Happy Amen Corner Day – a time to celebrate golf’s most famous stretch of holes!
What? You didn’t realize Nos. 11, 12 and 13 at Augusta National had their own special day? Well, you’re forgiven. Today is the first Amen Corner Day, but take it in, as it won’t come around again for another 100 years.
Today is November 12, 2013 – or 11/12/13.
We know – it seems as if Augusta and its rich history have been around for centuries. But on Nov. 12, 1913, the golf club and its impeccable course didn’t even exist. Augusta National opened in 1933, and the first Masters Tournament was held the next year.
It took another 24 years, however, for the demanding three-hole stretch on the back nine to earn its famed label. The year was 1958, and Herbert Warren Wind was covering the Masters for “Sports Illustrated.” This is how he opened his story:
“On the afternoon before the start of the recent Masters golf tournament, a wonderfully evocative ceremony took place at the farthest reach of the Augusta National course – down in the Amen Corner where Rae’s Creek intersects the 13th fairway near the tee, then parallels the front edge of the green on the short 12th and finally swirls alongside the 11th green. On that afternoon, with Bob Jones investing the occasion with his invariable flavor, two new bridges across the creek were officially dedicated: one (leading to the 12th green) to Ben Hogan, commemorating his record score of 274 in the 1953 tournament; the other (leading back to the fairway from the 13th tee) to Byron Nelson, commemorating his great burst in the 1937 Masters when, trailing Ralph Guldahl by four strokes on the last round, he played a birdie 2 on the 12th and an eagle 3 on the 13th, made up six strokes on Guldahl (who had taken a 5 and a 6 on these holes) and rolled on to victory.”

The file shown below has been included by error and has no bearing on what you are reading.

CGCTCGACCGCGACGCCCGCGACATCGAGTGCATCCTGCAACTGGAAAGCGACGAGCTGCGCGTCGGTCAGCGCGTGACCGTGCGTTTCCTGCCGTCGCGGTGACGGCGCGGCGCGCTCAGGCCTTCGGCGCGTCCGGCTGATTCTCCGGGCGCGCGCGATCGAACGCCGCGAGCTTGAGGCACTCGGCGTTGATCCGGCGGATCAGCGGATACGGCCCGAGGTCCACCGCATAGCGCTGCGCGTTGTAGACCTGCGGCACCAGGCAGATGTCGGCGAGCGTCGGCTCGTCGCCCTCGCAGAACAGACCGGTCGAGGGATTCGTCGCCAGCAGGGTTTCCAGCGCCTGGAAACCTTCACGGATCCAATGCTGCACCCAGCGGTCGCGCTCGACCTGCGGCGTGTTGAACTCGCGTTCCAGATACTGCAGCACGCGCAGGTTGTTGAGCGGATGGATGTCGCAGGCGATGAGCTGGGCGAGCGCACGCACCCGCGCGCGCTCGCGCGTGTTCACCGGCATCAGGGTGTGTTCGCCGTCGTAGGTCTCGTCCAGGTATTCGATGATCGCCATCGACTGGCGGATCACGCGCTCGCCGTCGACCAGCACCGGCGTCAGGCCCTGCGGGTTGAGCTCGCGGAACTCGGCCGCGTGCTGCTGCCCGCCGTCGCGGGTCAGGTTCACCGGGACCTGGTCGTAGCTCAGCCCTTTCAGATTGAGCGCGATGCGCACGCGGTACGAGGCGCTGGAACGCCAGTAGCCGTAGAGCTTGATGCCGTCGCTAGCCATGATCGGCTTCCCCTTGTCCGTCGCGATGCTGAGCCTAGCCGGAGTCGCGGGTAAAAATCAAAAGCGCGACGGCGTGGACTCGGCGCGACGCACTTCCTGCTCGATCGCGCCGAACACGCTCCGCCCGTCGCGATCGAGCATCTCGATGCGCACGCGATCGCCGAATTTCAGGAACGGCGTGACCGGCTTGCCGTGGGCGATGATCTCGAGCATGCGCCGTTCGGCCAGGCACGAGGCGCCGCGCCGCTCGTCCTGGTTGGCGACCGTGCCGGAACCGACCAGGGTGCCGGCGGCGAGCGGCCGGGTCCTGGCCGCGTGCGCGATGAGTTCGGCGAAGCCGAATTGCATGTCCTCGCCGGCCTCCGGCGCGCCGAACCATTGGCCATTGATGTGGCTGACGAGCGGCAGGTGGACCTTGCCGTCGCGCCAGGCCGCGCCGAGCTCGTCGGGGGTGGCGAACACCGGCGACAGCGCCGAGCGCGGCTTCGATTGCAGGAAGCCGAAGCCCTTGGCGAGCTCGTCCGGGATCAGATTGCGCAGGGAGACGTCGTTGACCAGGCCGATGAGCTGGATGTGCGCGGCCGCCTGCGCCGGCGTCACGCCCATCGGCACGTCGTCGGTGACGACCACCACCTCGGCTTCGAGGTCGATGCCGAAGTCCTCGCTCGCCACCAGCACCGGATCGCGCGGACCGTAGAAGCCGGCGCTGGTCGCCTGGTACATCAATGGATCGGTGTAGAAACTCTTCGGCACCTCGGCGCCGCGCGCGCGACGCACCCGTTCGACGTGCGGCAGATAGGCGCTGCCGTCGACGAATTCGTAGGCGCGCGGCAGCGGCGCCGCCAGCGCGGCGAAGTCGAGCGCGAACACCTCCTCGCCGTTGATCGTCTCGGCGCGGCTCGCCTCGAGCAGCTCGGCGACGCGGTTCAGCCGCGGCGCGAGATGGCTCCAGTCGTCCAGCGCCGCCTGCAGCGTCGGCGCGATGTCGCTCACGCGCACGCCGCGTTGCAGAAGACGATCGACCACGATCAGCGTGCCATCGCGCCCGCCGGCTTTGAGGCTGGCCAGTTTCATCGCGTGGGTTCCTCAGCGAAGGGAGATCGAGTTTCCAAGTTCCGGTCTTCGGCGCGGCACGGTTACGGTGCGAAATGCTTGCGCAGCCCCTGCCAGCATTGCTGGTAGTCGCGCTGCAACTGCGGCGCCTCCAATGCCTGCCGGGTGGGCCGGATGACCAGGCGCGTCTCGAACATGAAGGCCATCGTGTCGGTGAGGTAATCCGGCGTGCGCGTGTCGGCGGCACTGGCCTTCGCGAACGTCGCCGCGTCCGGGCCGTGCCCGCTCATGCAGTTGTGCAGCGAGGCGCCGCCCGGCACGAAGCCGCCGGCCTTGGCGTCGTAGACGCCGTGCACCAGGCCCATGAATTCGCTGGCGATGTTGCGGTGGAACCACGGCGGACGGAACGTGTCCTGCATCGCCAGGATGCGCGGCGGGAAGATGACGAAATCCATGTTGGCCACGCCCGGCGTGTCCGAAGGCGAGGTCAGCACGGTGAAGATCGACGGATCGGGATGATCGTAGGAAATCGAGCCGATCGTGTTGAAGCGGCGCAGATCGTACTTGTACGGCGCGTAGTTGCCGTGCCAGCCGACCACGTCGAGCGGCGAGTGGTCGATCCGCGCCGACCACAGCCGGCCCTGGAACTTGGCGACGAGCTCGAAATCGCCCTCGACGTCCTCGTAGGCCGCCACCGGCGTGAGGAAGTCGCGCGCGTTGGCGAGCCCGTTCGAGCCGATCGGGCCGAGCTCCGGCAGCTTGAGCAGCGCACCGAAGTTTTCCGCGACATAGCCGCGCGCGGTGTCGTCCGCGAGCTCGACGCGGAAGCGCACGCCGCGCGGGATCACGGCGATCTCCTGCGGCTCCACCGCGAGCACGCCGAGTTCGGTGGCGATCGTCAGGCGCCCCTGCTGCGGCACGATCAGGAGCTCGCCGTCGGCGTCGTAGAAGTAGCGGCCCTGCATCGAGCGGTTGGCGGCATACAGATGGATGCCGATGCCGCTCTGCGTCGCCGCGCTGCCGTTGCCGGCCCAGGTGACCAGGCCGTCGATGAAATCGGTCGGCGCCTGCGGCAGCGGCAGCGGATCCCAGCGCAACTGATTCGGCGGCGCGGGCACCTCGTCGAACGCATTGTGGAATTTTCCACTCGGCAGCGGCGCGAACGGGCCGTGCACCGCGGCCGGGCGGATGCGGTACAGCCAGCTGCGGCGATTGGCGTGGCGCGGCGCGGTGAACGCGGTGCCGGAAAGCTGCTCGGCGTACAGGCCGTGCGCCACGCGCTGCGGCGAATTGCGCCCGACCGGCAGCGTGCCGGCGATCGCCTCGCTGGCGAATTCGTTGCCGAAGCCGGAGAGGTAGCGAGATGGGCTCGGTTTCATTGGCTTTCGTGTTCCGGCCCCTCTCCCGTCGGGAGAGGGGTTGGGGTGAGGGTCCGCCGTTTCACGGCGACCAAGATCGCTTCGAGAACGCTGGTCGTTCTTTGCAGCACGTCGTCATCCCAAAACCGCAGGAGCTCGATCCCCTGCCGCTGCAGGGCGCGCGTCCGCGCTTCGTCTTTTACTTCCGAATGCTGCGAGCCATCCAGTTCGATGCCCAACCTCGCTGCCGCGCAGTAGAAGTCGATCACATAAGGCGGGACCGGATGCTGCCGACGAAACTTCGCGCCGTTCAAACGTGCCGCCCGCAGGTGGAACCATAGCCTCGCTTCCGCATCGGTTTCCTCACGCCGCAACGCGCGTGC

Hole No. 11 is a 505-yard par 4 named “White Dogwood.” It features a downhill approach to the green, which is hugged on the left by a pond, in the back by Rae’s Creek, and on the right by a bunker. You can be sure Larry Mize said “amen” a few times after chipping in on this hole to win the 1987 Masters in a playoff over Seve Ballesteros and Greg Norman.
Hole No. 12, known as “Golden Bell,” is the shortest on the course at 155 yards, but swirling winds around the green can cause headaches. Tee shots must clear Rae’s Creek and a frontside bunker, but not sail past the green into one of two more sand traps. It was on this hole during the same year Amen Corner was coined that Arnold Palmer played a provisional ball after a controversial lie, and in the end was ruled to have scored par instead of the double bogey he shot with his first ball. He went on to win his first career major by one stroke, although debate still runs today over the ruling at No. 12.
Hole No. 13 is called “Azalea” and is a 510-yard par 5 that doglegs left. It was on this hole that Palmer went for the green in two and was rewarded in ’58, then learned of his favorable ruling at No. 12 before sinking an 18-foot eagle putt. That stunning turnaround gave immediate credence to the nickname, “Amen Corner.”
As did Phil Mickelson’s shot on 13 en route to the 2010 Masters title: